Golf Course Management

JAN 2017

Golf Course Management magazine is dedicated to advancing the golf course superintendent profession and helping GCSAA members achieve career success.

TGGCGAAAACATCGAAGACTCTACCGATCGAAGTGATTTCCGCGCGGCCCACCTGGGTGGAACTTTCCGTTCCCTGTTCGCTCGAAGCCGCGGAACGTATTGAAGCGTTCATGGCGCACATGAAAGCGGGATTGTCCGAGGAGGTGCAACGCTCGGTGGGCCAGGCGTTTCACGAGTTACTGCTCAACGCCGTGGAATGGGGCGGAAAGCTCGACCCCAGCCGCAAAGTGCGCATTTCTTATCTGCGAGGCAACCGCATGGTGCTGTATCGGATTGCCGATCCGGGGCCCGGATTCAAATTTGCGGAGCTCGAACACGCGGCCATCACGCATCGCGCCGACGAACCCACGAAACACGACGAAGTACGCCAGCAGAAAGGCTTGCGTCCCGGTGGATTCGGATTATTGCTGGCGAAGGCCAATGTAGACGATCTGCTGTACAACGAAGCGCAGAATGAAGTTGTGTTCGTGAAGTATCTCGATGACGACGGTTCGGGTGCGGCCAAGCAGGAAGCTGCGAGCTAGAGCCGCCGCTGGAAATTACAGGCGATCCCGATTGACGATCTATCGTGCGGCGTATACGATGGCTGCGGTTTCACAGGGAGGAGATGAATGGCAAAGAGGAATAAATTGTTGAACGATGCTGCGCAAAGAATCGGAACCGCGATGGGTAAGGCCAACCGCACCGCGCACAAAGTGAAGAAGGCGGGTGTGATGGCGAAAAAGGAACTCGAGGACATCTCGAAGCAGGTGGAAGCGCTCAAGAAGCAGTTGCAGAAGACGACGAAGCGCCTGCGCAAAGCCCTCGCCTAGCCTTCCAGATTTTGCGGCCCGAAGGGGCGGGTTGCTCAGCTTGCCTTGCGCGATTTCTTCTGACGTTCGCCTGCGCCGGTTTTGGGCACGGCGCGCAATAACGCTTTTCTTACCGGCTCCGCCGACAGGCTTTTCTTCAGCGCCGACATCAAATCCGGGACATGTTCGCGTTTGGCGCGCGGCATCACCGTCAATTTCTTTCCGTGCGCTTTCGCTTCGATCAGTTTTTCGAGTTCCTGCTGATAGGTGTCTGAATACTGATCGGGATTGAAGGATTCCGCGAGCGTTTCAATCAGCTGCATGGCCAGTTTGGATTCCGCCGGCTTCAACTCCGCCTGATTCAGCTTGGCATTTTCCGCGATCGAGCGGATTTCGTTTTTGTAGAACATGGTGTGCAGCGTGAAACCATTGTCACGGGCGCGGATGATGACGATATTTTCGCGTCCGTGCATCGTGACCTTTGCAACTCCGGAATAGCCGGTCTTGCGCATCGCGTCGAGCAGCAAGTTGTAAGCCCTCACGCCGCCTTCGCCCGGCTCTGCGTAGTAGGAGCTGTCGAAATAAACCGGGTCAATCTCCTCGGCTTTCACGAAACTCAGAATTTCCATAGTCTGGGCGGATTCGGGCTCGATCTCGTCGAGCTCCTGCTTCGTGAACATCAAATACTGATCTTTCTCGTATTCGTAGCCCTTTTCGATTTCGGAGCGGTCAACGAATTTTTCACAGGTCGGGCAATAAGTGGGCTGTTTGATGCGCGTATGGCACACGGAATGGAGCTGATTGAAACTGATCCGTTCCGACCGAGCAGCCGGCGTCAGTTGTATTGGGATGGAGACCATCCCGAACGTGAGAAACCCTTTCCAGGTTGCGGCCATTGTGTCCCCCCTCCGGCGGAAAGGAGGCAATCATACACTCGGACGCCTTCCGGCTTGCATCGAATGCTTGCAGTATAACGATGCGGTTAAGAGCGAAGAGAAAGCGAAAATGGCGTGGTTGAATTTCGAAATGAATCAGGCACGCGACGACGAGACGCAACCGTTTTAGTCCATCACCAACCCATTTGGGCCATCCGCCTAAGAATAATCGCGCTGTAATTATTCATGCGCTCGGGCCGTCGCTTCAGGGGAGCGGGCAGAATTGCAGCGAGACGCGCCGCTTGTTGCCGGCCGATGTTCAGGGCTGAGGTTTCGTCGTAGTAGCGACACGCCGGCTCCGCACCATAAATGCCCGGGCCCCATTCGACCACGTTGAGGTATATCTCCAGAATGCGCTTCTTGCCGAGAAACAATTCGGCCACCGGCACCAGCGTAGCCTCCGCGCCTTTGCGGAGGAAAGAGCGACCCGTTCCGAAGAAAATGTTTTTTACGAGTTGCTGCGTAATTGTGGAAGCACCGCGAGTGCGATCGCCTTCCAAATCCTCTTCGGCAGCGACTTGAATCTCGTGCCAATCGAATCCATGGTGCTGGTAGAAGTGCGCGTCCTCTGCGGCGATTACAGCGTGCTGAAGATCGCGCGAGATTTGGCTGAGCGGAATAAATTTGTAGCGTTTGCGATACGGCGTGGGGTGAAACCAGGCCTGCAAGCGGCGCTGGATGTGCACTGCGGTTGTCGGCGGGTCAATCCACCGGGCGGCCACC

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72 GOLF COURSE MANAGEMENT 01.17 About 12 years ago, the head super at St. James started committing those storytell - ing skills to paper — or, rather, a computer hard drive. Every morning ("When the head is fresh and uncluttered") he devoted 60 to 90 minutes to this new craft. He has since written and self-published three young-adult adven - ture novels, writing under the name Konnrad. He's now banging out a fourth — a love story with an agronomic twist. "I just sat down one day and said, 'Man, I'm gonna write,'" Broussard recalls. "I've always liked to read. I took a lot of English classes at college that weren't necessarily re - quired, because I liked them. I could've been an English major with just a few more classes. "But the writing is not as easy as people might think," he continues. "The grammar and punctuation don't come naturally, even with good training. Putting thoughts down on paper is tough — keeping that plot going in the right direction, where one sentence nat - urally leads to the next, where one paragraph leads to the next one — it's an art." It took five to six years of practice before he began writing freely, Broussard says, add - ing, "I feel I've really progressed. I go back and read the first stuff and, well, I would do it dif - ferently now." The first three books from Konnrad — "The King and the Kid" (2013), "Thunder - storm" (2014) and "Swarm" (2015) — all fall under what's called young-adult literature, though if the comments on are any indication, the audience is wider than that. ("One of t e best book ave read in years," one reads. "Geared toward a younger gen - eration, I am 50, but t is book kept my inter- est an ad me not wanting to put it down.") The trio of books details the exploits of Vince James, his friends, their dog, a mad scientist, some kidnappers and several other less-than- reliable adults. Because Broussard believes one should write what one knows, golf and sports play important roles in all three. But what about agronomy? If one writes what he knows best, when will Konnrad bring the thrills and spills of golf course mainte - nance to a wider audience? "I don't know; agronomy and cutting grass are kind of boring," Broussard says. "But there will be some in this book, which is nothing like the first three. It's a love story. Two guys meet in college — a business major and a geneticist. They hook up on a project, then decide to go farther with it — creating and marketing a grain, like wheat, that is genetically modified to feed the world. The Broussard (far left) has a veteran team in place at St. James Plantation, including assistant superintendent Matt Knisely (center) and McGinnis. across Highway 501 from the 72-hole Wild Wing Plantation. Broussard worked on the crew there when he wasn't in class, and, upon graduation, landed an assistant job back in Texas. A perfect move for this native Hous - tonian, right? Well, not exactly. The job was limited in its responsibilities and decision- making potential, and besides, Broussard had taken a real shine to the low country. In 1997, he reached out to Paul Daniel, one of his professors at Horry Georgetown, letting him know he was in the market for a move. In almost no time, another alum, Jim Brown, called Daniel seeking an assistant superinten - dent recommendation for The Players Course at St. James Plantation. Daniel knew just the guy. Broussard jumped at the chance, eventu - ally assumed the head superintendent's job at The Founders Course, and today is in charge of all 81 holes. The art of storytelling Some would call this a storybook rise, but when the subject is Broussard, one doesn't use that sort of language loosely.

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